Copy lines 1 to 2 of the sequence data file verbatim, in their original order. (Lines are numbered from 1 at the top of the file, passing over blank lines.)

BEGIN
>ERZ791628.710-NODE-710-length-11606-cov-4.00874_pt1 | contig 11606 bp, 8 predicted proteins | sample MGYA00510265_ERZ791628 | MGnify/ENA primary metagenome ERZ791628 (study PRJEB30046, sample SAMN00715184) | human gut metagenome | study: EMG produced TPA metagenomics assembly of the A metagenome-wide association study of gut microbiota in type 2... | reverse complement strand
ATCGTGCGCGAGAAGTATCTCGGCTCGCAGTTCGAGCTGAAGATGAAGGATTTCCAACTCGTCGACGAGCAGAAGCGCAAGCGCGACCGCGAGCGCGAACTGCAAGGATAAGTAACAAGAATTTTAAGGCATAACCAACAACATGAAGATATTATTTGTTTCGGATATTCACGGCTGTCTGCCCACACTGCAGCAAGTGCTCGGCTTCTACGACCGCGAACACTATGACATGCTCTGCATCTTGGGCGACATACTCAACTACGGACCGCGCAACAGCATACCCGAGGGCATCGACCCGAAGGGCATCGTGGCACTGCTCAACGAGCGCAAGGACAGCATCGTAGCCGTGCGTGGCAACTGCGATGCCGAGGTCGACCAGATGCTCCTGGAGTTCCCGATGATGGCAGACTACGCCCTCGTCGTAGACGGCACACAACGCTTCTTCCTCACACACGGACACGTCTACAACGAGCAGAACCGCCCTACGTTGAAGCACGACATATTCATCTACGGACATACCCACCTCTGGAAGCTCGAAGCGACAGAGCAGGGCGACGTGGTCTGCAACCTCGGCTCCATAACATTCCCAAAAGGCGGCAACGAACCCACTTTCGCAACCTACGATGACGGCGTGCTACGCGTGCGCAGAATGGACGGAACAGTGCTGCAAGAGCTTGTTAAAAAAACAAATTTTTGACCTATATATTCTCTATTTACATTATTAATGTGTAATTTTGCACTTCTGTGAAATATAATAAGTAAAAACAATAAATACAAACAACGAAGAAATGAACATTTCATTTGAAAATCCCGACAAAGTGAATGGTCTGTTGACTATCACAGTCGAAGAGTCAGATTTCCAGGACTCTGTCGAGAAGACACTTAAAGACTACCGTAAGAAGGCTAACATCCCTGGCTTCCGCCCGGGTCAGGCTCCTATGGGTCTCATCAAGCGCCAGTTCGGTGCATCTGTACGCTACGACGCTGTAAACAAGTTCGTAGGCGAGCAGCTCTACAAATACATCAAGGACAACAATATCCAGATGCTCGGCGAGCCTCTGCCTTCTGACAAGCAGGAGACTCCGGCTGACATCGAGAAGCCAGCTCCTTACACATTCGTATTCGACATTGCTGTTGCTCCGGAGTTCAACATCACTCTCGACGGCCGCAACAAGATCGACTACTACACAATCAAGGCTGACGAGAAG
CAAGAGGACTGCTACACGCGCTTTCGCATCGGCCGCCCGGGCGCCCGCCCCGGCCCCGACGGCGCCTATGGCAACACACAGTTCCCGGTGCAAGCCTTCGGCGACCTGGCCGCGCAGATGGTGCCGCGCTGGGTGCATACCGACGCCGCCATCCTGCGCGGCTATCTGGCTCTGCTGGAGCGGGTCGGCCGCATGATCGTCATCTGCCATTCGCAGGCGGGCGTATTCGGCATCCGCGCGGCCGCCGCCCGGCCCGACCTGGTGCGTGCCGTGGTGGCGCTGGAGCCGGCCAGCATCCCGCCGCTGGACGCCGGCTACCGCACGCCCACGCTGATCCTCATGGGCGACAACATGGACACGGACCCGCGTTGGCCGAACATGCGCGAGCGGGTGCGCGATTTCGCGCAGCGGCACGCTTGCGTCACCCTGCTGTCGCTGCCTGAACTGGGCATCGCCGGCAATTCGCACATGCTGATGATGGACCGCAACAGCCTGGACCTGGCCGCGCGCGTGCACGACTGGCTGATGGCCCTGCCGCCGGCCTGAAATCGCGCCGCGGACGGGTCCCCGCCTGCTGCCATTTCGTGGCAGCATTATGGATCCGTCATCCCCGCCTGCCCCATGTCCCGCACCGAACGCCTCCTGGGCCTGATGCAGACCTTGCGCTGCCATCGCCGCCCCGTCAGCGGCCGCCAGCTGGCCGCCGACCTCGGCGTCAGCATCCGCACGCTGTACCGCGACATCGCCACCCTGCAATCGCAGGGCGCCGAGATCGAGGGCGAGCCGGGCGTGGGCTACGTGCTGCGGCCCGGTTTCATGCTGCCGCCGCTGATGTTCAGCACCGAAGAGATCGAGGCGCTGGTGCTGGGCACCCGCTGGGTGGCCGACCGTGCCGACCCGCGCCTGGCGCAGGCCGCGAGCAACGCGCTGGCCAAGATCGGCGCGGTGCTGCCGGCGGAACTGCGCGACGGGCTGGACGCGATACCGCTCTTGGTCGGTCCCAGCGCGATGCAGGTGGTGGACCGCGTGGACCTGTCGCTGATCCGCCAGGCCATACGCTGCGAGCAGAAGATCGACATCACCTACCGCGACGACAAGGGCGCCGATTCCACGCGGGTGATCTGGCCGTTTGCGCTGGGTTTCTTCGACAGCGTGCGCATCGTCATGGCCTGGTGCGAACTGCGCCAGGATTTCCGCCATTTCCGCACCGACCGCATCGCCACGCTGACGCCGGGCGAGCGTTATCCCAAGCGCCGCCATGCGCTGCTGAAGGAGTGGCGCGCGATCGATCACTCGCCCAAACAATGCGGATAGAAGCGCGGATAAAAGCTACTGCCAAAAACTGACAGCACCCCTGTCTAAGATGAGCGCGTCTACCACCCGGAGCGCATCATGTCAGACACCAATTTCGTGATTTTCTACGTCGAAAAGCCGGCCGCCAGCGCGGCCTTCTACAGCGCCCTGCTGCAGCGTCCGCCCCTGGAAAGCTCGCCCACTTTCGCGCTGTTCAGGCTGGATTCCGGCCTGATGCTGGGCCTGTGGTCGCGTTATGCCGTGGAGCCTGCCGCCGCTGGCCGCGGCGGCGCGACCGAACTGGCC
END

>ERZ791628.710-NODE-710-length-11606-cov-4.00874_pt1 | contig 11606 bp, 8 predicted proteins | sample MGYA00510265_ERZ791628 | MGnify/ENA primary metagenome ERZ791628 (study PRJEB30046, sample SAMN00715184) | human gut metagenome | study: EMG produced TPA metagenomics assembly of the A metagenome-wide association study of gut microbiota in type 2... | reverse complement strand
ATCGTGCGCGAGAAGTATCTCGGCTCGCAGTTCGAGCTGAAGATGAAGGATTTCCAACTCGTCGACGAGCAGAAGCGCAAGCGCGACCGCGAGCGCGAACTGCAAGGATAAGTAACAAGAATTTTAAGGCATAACCAACAACATGAAGATATTATTTGTTTCGGATATTCACGGCTGTCTGCCCACACTGCAGCAAGTGCTCGGCTTCTACGACCGCGAACACTATGACATGCTCTGCATCTTGGGCGACATACTCAACTACGGACCGCGCAACAGCATACCCGAGGGCATCGACCCGAAGGGCATCGTGGCACTGCTCAACGAGCGCAAGGACAGCATCGTAGCCGTGCGTGGCAACTGCGATGCCGAGGTCGACCAGATGCTCCTGGAGTTCCCGATGATGGCAGACTACGCCCTCGTCGTAGACGGCACACAACGCTTCTTCCTCACACACGGACACGTCTACAACGAGCAGAACCGCCCTACGTTGAAGCACGACATATTCATCTACGGACATACCCACCTCTGGAAGCTCGAAGCGACAGAGCAGGGCGACGTGGTCTGCAACCTCGGCTCCATAACATTCCCAAAAGGCGGCAACGAACCCACTTTCGCAACCTACGATGACGGCGTGCTACGCGTGCGCAGAATGGACGGAACAGTGCTGCAAGAGCTTGTTAAAAAAACAAATTTTTGACCTATATATTCTCTATTTACATTATTAATGTGTAATTTTGCACTTCTGTGAAATATAATAAGTAAAAACAATAAATACAAACAACGAAGAAATGAACATTTCATTTGAAAATCCCGACAAAGTGAATGGTCTGTTGACTATCACAGTCGAAGAGTCAGATTTCCAGGACTCTGTCGAGAAGACACTTAAAGACTACCGTAAGAAGGCTAACATCCCTGGCTTCCGCCCGGGTCAGGCTCCTATGGGTCTCATCAAGCGCCAGTTCGGTGCATCTGTACGCTACGACGCTGTAAACAAGTTCGTAGGCGAGCAGCTCTACAAATACATCAAGGACAACAATATCCAGATGCTCGGCGAGCCTCTGCCTTCTGACAAGCAGGAGACTCCGGCTGACATCGAGAAGCCAGCTCCTTACACATTCGTATTCGACATTGCTGTTGCTCCGGAGTTCAACATCACTCTCGACGGCCGCAACAAGATCGACTACTACACAATCAAGGCTGACGAGAAG